1. Sukha has been convicted under Section 302 read with Sections 111 and 114 of the Indian Penal Code. It appears that one Hindwa had had an intrigue with a Berni girl of the name of Patva. A neighbouring Thakur seems to have taken a fancy to the same girl. Hind1 a and Sukha were found travelling with the girl when another Thakur got hold of Hindwa and Sukha, locked them up and sent the girl and her mother away, Sakha and Hindwa were then released and later on arrived at the mother's house and asked for the girl. The mother said that she would fetch her. She apparently had no real intention of giving up the girl, and instead of producing her she brought the chowkidar. Hindwa again demanded the girl. The woman said that if he laid aside the gun that he was carrying she would fetch her. It appears that Hindwa had a gun and Sukha had a sword. Eventually when the girl was not given up, Hindwa fired at the mother. It appears from the medical evidence that Hindwa must have been standing very close to the woman because marks of gun powder were actually on her face. The gun was not loaded with shot; it was loaded, according to medical evidence, with small piece of hanker. All the wounds if inflicted except three were of a simple nature. Three only were grievous. The woman lived for about a month and eventually died of gangrene in the lungs caused by one or more of the three serious wounds. From the nature of the wounds and the close proximity at which Hindwa must have stood, it would rather seem that there was no intention on the part of Hindwa to kill the woman. Had the gun been loaded in the ordinary way it would undoubtedly have killed the woman on the spot. The only evidence in the case which shows that Sukha made any show of violence has been disbelieved by the learned Judge, for reasons which he has given. We do not know what has become of Hindwa. Probably he is absconding. Undoubtedly Hindwa was the person who fired the shot. The question is whether or not Sukha is guilty, having regard to the provisions of Section 111 of the Indian Penal Code. That section provides that when an act is abetted and a different act is done, the abettor is liable for the act done in the same manner and to the same extent as if he had directly abetted it, provided the act done was a probable consequence of the abetment and was committed under the influence of the instigation or with the aid or in pursuance of the conspiracy which constituted the abetment The conspiracy in this case was undoubtedly only a conspiracy to get hold of the dancing girl. It is not quite clear whether the gun and the sword were intended to frighten the mother into giving up the girl or as a demonstration against the Thakurs. There certainly does not appear to have been a conspiracy to murder any one. The most that can be said is that there was a conspiracy to obtain possession of the girl with a show of force. Having regard to the peculiar and special facts of this case we find some difficulty in holding that the homicide of Musammat Radhia was a probable consequence of the conspiracy and that it was committed under the influence of the instigation or with the aid or in pursuance of the conspiracy which constituted the abetment. The accused is, of course, entitled to any reasonable doubt which we may have in the matter.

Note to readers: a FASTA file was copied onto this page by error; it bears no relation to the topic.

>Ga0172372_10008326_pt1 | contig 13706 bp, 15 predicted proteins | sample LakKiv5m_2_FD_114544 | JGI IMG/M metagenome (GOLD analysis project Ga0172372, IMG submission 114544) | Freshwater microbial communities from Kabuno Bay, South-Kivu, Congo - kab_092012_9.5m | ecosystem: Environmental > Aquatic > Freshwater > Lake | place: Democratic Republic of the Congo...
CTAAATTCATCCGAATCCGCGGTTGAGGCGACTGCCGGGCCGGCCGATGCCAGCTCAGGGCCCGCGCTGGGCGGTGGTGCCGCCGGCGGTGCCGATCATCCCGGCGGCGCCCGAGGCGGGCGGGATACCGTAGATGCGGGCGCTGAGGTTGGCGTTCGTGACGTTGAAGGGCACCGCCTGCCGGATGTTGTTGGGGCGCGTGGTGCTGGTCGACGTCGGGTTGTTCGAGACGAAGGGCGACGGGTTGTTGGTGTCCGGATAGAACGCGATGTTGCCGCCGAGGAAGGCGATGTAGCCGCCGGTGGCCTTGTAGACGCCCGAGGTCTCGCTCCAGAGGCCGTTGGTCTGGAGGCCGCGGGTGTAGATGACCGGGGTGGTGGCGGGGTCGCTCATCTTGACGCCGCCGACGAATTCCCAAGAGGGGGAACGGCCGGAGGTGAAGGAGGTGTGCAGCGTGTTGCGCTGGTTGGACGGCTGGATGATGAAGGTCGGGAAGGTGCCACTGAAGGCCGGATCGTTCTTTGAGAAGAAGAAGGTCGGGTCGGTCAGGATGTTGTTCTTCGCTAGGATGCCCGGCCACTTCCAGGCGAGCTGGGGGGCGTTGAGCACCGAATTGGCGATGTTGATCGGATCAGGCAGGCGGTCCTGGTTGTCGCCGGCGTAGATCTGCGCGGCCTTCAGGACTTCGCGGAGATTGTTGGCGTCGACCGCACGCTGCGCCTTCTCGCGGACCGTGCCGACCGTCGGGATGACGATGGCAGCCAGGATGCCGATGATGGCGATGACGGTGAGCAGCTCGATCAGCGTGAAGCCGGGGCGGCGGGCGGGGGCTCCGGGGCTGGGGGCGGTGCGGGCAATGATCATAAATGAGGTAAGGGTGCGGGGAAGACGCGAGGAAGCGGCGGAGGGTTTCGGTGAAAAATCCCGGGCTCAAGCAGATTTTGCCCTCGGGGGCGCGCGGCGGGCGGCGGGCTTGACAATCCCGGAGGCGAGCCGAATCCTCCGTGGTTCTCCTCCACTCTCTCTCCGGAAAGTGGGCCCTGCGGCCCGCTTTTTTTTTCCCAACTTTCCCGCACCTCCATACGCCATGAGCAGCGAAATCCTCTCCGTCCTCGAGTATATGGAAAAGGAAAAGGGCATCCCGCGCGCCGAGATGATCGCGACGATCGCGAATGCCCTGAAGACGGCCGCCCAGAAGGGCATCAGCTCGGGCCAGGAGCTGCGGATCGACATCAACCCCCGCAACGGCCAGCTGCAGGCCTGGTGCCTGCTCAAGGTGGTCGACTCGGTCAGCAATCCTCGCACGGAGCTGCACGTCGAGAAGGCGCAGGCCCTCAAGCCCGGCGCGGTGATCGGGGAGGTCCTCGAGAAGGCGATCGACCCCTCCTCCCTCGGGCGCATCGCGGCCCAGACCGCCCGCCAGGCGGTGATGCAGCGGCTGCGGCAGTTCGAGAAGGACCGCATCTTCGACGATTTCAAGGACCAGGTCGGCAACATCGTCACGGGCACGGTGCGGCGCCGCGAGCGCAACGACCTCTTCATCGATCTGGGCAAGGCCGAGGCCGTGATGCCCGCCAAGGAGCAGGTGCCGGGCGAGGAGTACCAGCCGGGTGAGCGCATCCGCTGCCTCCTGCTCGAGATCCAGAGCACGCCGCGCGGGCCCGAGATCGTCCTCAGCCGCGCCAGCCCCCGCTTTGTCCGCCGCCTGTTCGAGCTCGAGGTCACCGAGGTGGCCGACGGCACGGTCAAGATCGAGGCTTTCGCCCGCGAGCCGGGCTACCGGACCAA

2. We allow the appeal, set aside the conviction and sentence and acquit the accused of the offence with which he is charged and direct his release.